Eating out, up in Clifton

Some of the delicious food on offer at St Vincents

Some of the delicious food on offer at St Vincents - Credit: sub

When I first moved to Bristol I found myself, quite by chance, living a stone’s throw from Clifton village - the prettiest, ‘poshest’ part of town in my opinion.

A British classic at The Clifton Sausage

A British classic at The Clifton Sausage - Credit: Archant

I’d landed on my feet – especially considering I’d never even visited the city before moving in. In an effort to ‘get to know’ the local area, however, I then spent most of the next year or so sitting on my (rapidly expanding) behind, eating out with new friends as much as I could.

Now I’ve long since moved to a less resplendent part of town, going for a meal out in Clifton feels like the special kind of treat it should. Perfect whether getting dolled up for date night or going for a meal with friends.

There are so many fabulous new places to try too – in Clifton village and beyond – that I couldn’t possibly cover them all. But here’s some of my favourites to get you started:

Best of British

My first ever meal out in Bristol was to the Clifton Sausage ( in Portland Street. If you like British classic, sausage and mash - and frankly, who doesn’t – you’ll be delighted.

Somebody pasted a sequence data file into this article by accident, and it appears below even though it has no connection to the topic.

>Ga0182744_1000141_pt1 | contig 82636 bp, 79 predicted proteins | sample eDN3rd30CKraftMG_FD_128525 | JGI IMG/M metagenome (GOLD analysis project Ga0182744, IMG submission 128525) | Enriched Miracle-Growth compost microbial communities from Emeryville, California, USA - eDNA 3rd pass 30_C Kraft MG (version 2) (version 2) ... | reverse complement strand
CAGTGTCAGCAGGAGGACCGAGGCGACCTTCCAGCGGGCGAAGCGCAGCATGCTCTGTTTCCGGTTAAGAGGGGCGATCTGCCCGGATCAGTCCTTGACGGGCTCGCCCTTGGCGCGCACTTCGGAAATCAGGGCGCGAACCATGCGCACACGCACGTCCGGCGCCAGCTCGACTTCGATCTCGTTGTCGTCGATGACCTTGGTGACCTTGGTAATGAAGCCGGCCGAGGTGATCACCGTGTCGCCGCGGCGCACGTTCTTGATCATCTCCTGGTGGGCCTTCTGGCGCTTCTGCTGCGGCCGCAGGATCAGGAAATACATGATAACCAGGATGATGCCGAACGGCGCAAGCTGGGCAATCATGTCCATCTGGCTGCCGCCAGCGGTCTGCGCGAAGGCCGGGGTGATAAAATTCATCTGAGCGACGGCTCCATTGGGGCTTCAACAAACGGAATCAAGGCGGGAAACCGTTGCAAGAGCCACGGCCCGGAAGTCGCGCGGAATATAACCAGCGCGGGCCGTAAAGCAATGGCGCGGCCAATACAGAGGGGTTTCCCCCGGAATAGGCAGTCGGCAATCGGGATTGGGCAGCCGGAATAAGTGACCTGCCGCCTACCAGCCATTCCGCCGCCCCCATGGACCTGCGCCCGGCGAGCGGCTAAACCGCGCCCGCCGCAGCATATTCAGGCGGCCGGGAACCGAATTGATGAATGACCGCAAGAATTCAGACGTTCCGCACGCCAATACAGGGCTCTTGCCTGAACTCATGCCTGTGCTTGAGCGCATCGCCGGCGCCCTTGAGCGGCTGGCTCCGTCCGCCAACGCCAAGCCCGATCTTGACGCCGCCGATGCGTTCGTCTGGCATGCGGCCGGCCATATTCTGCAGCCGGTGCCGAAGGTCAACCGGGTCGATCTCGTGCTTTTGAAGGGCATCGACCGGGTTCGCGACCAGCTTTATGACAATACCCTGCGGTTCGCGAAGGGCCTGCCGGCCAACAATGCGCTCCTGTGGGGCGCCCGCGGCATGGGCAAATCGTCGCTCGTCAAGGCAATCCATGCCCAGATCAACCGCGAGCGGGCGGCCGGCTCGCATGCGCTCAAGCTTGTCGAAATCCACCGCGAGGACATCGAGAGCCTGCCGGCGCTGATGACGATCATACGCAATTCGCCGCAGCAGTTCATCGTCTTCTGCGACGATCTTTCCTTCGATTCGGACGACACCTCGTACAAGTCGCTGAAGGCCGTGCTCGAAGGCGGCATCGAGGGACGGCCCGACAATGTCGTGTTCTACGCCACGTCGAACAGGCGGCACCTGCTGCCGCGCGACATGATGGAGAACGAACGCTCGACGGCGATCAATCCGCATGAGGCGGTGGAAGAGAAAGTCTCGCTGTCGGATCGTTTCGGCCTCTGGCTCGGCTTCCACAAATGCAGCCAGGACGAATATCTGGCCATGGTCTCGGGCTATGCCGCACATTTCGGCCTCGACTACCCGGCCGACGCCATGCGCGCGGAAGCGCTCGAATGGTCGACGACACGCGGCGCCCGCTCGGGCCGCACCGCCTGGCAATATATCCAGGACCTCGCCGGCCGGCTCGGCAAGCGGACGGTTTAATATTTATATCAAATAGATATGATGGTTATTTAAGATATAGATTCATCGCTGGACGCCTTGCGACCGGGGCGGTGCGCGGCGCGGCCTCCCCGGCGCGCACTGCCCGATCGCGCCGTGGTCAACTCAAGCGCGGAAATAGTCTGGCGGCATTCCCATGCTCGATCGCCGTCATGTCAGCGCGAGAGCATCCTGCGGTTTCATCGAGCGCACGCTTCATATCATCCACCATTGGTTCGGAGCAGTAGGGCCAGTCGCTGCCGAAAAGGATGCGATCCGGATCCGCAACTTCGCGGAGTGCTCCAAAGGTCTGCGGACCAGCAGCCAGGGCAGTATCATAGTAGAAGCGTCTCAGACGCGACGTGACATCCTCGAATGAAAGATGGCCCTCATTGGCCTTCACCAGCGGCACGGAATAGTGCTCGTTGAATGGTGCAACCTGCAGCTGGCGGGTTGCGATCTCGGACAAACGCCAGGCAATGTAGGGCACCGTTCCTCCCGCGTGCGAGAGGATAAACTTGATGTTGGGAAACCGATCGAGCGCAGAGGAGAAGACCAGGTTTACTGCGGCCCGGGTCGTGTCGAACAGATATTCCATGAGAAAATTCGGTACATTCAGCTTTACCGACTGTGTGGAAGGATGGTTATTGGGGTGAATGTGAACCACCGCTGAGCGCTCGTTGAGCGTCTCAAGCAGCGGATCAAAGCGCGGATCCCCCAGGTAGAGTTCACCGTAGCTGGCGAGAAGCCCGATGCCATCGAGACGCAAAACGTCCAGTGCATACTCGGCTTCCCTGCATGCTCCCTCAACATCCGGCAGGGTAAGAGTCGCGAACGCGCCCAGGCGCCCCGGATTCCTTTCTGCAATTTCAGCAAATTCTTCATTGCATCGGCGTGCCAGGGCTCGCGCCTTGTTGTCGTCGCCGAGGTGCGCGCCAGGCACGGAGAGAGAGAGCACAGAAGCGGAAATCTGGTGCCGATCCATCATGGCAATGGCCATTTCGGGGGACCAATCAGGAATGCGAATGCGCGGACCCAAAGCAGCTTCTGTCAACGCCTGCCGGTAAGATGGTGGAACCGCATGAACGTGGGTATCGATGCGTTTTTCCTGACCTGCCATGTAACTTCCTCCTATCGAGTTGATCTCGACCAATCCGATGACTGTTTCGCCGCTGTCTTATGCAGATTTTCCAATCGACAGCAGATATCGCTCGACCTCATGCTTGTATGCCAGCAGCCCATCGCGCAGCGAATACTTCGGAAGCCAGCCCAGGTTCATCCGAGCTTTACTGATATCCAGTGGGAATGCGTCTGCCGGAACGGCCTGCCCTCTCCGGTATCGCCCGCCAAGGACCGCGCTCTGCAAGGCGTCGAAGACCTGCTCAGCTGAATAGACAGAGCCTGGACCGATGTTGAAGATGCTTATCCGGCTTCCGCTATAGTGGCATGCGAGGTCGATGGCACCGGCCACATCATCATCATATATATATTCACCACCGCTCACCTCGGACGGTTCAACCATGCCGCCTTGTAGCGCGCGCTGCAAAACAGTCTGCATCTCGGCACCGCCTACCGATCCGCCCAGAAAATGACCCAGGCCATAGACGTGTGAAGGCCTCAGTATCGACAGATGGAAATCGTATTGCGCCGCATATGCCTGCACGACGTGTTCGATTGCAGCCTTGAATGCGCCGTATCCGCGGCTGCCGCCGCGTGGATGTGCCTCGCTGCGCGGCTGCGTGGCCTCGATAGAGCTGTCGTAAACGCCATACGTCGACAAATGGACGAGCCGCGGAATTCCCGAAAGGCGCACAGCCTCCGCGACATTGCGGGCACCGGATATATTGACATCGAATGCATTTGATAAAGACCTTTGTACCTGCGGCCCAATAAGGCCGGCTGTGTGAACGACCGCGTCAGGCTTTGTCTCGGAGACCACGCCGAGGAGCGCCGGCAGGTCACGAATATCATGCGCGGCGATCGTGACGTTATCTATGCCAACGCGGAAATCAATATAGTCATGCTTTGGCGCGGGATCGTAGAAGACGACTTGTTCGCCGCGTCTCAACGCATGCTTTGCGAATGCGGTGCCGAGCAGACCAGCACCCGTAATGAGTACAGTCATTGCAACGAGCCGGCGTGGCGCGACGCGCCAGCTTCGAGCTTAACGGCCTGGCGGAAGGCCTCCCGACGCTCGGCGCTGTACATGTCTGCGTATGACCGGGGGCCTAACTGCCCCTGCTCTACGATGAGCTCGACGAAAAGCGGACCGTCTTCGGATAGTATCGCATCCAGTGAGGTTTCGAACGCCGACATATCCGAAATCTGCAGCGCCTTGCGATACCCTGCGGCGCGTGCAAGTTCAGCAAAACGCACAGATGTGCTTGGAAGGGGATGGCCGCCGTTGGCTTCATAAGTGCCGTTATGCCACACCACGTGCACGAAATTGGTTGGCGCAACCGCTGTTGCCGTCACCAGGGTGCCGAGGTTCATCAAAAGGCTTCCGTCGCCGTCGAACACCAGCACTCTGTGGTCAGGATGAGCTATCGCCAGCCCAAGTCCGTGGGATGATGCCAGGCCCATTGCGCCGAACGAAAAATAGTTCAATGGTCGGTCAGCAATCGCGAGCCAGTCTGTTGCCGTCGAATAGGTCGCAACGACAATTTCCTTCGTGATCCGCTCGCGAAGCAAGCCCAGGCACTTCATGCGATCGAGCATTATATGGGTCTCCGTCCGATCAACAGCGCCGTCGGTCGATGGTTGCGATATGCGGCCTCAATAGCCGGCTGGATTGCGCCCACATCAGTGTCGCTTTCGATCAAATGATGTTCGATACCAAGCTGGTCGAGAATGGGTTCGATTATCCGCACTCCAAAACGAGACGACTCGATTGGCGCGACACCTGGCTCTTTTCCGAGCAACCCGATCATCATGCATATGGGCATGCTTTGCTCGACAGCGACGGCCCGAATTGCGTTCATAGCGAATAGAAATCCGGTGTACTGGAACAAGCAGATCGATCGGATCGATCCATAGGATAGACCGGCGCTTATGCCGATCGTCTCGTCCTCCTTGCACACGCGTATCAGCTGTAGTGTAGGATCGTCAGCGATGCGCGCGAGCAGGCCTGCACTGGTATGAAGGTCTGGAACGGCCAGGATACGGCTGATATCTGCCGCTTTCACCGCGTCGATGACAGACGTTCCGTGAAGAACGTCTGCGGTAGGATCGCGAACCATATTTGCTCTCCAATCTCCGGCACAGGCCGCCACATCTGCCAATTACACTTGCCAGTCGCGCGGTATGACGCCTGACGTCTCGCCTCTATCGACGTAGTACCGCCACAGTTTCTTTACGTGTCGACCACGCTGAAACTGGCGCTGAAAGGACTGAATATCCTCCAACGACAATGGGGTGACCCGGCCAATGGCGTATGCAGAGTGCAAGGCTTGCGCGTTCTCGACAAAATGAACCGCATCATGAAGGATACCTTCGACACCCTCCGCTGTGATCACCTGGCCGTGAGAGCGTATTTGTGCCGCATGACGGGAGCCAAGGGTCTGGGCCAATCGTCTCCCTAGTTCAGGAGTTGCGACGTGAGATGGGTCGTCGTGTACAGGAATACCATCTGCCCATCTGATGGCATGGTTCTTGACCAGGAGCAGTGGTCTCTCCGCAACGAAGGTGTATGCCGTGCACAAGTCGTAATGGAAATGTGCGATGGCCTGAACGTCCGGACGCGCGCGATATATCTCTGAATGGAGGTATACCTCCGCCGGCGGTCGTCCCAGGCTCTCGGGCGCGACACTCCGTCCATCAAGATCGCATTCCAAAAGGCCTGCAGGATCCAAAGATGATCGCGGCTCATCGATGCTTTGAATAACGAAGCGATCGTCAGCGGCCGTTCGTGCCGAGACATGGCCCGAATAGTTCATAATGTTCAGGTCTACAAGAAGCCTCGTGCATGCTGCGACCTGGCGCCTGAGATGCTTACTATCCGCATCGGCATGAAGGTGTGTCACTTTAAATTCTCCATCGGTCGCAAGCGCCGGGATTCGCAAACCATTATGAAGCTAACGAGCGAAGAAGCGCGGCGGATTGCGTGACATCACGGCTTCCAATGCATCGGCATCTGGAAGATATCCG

Go the whole hog and try the Clifton sausages, made from pork, cider and wholegrain mustard, with a creamy, dreamy mash and onion gravy. And vegetarians need not fret, among the meat-free options are some delicious leek, Caerphilly and Cheddar Glamorgans.

Most Read

Walk on the wild side

If you’re fascinated by food, and where it comes from, check out newly opened Nettle & Rye ( The adventurous restaurant specialises in casual fine dining, using lots of wild foods as it seeks to reintroduce forgotten produce and tastes.

“Eating at our restaurant is a cerebral experience,” explains Head Chef Felix Rayment. “We are asking customers to alter their own preconceptions of how food should be served. Do we always need stodgy carbohydrates? Is a meal always three courses?”

You can look forward to intriguing, inherently seasonal dishes such as guineafowl, sourdough, leek, turnip or cod, pork belly and quince, with complementary smoked celeriac soup, sea salt and rye. And make sure you pay a visit to the bar downstairs – it stocks one of the most impressive selections of craft beers in the city, with a fair few locally brewed.

Alternatively, try Wildwood (wildwood, part of a small group of restaurants, in case you’ve spotted them elsewhere. The vibe is super chilled-out, perfect for gathering round a big group of chums for stone-baked pizza, or a hearty serving of pasta. “Our aim is simple,” says Manager Helen Sherman, “to serve great food delivered by friendly staff in a relaxed, homely environment.”

All Italian

One of my most memorable eating experiences in Bristol was at impeccable Italian restaurant Rosemarino (, which has since opened a second Colston branch to meet demand. I first went a couple of years back with my dad and he still raves about how wonderful it was. It seems the critics agree – it’s won best Italian four years running at the Bristol Good Food Awards.